Your furry, scaly and feathery friends need the best care possible. In order to make sure your pets stay healthy, veterinarians rely on the support of veterinary technologists and technicians. Vet techs perform many of the same duties for a vet that a nurse would for a physician. We recently caught up with Katie Van Lenten, a veterinary technologist/technician, to talk about how she’s excelled in the face of adversity along the unique path she took to this health care career.
ExploreHealthCareers.org (EHC): Thanks for your time, Katie! Let’s start with what inspired you to enter the healthcare field. How did you decide on this career path?
Katie Van Lenten (KVL): I have always liked science and helping people and animals in need. In high school, my favorite class was, believe it or not, Anatomy and Physiology. I also took a First Responder class and became a certified first responder. After graduating high school, I went to EMT school to become an EMT-B and during the program I got a part time job teaching preschool. For a while, teaching became my passion, but I always felt that I had a different purpose. Eight years into teaching, I decided to return to school to revisit my original calling — health care, of animals specifically — and I just graduated with an AS degree in Veterinary Technology.
EHC: Can you tell us about the award you received from your program
KVL: I was the 2016-2017 recipient of the Presidential Spotlight Award at my campus. This is an award given to students who excel in the face of adversity. At a young age, I contracted meningococcal meningitis and as a result, my right hand and left fingertips were amputated. Since this happened at such a young age, I have learned to cope and figure out unique ways to complete tasks that normally require two hands. In addition to rigorous course material, to become a credentialed vet tech there is a long list of psychomotor skills that you need to complete. This list includes things such as IV catheter placement, surgical assisting and endotracheal intubation of various species of animals. Completing these skills with any number of hands is a challenge! I just did what I have been doing since I was little: I saw a task in front of me and figured out how to complete it, safely and effectively.
EHC: Why vet tech specifically?
KVL: I adopted a dog when I moved to Florida and she very quickly became the center of my world. At one point, she got very sick and when I was at the emergency vet with her, I asked myself, “Why am I not doing this?” That’s when I began researching the requirements to become a vet tech.
Now, I am a CVT at an emergency clinic. I work as an overnight ER technician at the same hospital that saved my dog’s life three years ago. I rotate throughout different parts of the hospital doing things like triage, intensive care nursing and inpatient nursing, or I work “on the floor,” which means I am paired up with a doctor to work on their cases.
EHC: Please briefly describe how you got to this position.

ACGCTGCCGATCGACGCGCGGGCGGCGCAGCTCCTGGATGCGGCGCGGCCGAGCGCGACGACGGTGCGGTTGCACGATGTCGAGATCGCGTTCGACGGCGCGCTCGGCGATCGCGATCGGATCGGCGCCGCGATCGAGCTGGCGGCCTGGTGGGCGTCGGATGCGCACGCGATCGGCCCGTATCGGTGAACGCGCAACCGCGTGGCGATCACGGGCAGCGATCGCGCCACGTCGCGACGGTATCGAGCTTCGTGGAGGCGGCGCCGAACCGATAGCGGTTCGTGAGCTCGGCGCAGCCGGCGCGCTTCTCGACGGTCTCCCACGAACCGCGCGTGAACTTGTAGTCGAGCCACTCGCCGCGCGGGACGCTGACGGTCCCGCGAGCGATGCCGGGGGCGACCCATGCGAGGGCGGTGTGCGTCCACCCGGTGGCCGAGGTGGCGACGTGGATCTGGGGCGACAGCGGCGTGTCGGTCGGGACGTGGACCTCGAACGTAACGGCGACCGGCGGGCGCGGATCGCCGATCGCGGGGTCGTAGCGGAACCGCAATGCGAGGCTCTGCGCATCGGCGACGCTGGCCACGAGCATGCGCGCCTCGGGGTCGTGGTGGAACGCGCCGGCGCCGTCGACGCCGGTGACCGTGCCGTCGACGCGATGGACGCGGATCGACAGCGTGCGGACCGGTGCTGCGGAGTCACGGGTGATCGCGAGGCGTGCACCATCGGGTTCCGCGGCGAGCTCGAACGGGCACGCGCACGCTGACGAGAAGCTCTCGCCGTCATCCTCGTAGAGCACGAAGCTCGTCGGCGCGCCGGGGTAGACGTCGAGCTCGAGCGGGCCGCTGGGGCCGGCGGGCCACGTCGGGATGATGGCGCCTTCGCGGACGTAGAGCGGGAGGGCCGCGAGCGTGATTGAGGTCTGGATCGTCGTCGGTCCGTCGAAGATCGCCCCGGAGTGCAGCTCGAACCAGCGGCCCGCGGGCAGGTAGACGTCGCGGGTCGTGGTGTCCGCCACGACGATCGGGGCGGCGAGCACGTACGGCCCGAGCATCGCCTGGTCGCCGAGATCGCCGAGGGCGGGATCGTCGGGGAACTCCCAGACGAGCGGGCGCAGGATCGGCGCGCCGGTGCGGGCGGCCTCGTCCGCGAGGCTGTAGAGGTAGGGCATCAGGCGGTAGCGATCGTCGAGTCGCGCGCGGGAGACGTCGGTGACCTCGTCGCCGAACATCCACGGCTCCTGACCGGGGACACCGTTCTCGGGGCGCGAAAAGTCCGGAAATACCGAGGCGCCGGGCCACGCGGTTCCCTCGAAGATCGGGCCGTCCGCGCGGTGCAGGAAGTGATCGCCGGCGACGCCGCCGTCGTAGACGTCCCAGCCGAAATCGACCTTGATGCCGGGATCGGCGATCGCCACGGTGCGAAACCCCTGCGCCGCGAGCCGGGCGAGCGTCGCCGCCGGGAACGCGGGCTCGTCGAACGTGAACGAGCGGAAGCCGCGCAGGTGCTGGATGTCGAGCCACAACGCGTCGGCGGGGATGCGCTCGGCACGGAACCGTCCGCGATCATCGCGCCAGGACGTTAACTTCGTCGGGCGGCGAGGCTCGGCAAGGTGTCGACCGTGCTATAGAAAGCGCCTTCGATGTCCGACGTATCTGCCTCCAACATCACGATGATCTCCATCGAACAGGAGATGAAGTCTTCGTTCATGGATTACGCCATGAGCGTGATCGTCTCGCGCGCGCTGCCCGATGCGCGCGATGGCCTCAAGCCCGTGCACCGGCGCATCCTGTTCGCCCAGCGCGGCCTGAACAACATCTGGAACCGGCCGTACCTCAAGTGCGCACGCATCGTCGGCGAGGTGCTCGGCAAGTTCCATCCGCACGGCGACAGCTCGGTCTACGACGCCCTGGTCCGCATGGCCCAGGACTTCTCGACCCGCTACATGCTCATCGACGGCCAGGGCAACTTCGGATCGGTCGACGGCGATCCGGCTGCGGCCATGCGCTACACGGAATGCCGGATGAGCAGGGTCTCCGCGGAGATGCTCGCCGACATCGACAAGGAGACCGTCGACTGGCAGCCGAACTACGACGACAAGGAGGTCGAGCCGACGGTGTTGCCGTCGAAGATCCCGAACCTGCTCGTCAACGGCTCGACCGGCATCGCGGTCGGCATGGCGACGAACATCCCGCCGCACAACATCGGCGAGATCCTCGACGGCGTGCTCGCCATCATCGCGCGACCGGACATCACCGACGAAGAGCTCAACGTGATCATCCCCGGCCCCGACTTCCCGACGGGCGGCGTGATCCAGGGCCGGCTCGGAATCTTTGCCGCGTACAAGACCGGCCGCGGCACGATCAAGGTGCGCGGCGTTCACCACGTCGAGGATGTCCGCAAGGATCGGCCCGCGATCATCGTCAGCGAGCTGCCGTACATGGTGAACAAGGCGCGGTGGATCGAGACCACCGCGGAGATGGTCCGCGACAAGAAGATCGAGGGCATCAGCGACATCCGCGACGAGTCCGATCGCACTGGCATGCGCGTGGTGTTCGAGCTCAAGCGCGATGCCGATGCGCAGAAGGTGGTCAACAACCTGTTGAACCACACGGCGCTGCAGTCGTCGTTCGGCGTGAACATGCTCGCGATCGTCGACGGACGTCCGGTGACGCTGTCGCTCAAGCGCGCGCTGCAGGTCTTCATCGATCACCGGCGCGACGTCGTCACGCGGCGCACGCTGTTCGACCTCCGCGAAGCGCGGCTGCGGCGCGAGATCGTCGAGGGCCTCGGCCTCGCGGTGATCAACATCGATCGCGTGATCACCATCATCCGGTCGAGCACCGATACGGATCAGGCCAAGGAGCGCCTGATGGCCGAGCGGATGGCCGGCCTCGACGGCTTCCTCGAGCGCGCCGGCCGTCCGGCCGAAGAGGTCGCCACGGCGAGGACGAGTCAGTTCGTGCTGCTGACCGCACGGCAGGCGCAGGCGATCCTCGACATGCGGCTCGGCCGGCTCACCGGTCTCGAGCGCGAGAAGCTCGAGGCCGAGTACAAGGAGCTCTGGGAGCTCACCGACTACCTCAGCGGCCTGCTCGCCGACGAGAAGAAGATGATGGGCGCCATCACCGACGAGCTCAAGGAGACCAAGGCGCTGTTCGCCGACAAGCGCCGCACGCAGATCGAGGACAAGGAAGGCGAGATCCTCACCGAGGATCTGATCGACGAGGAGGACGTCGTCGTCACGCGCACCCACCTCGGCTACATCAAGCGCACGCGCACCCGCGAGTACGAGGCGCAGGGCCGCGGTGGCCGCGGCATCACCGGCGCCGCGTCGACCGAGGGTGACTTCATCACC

KVL: During school, I was required to do 240 hours of clinical training. 120+ of these hours I spent at my current hospital. When my rotations were over, I applied and thankfully, they decided to keep me (and start paying me, which is always nice!).
EHC: What advice do you have for students interested in going into your field?
KVL: Being a veterinary nurse is arguably the best job ever. If you have any doubts about it, see if you can volunteer at a local vet clinic and see what goes on there. In this field, you can’t be shy. You have to jump in and just try. No one is going to judge you if you fail at something. We were all new to this once. If you choose this field, you will be presented with unique situations every day and you will be a voice for the voiceless. That being said, vet nursing is also challenging, stressful and sometimes sad. The good outweighs the bad and the kisses you receive from a thankful patient will make your hard work worth it. Don’t give up.
Before I entered this field, I wish I knew how challenging school would be, but mostly, I just wish I had done it sooner. For some reason, I thought this career was not an option for me. People with disabilities should not rule out vet nursing, or any healthcare career. Life is too short to doubt yourself!
EHC: Finally, any tips for how those interested in this career field can say up to date on happenings in the healthcare field?
KVL: CVTs are required to have a certain amount of continuing education each year in order to keep current on the latest research and current events in the veterinary field. Conferences and small seminars are held throughout the country. Attending these is an awesome way to keep current and to network with other people in the field. There are also many awesome Facebook pages and blogs related to the veterinary field, one of my favorites is Vet Girl on the Run. I also subscribe to Today’s Veterinary Technician, the official monthly journal of The North American Veterinary Community.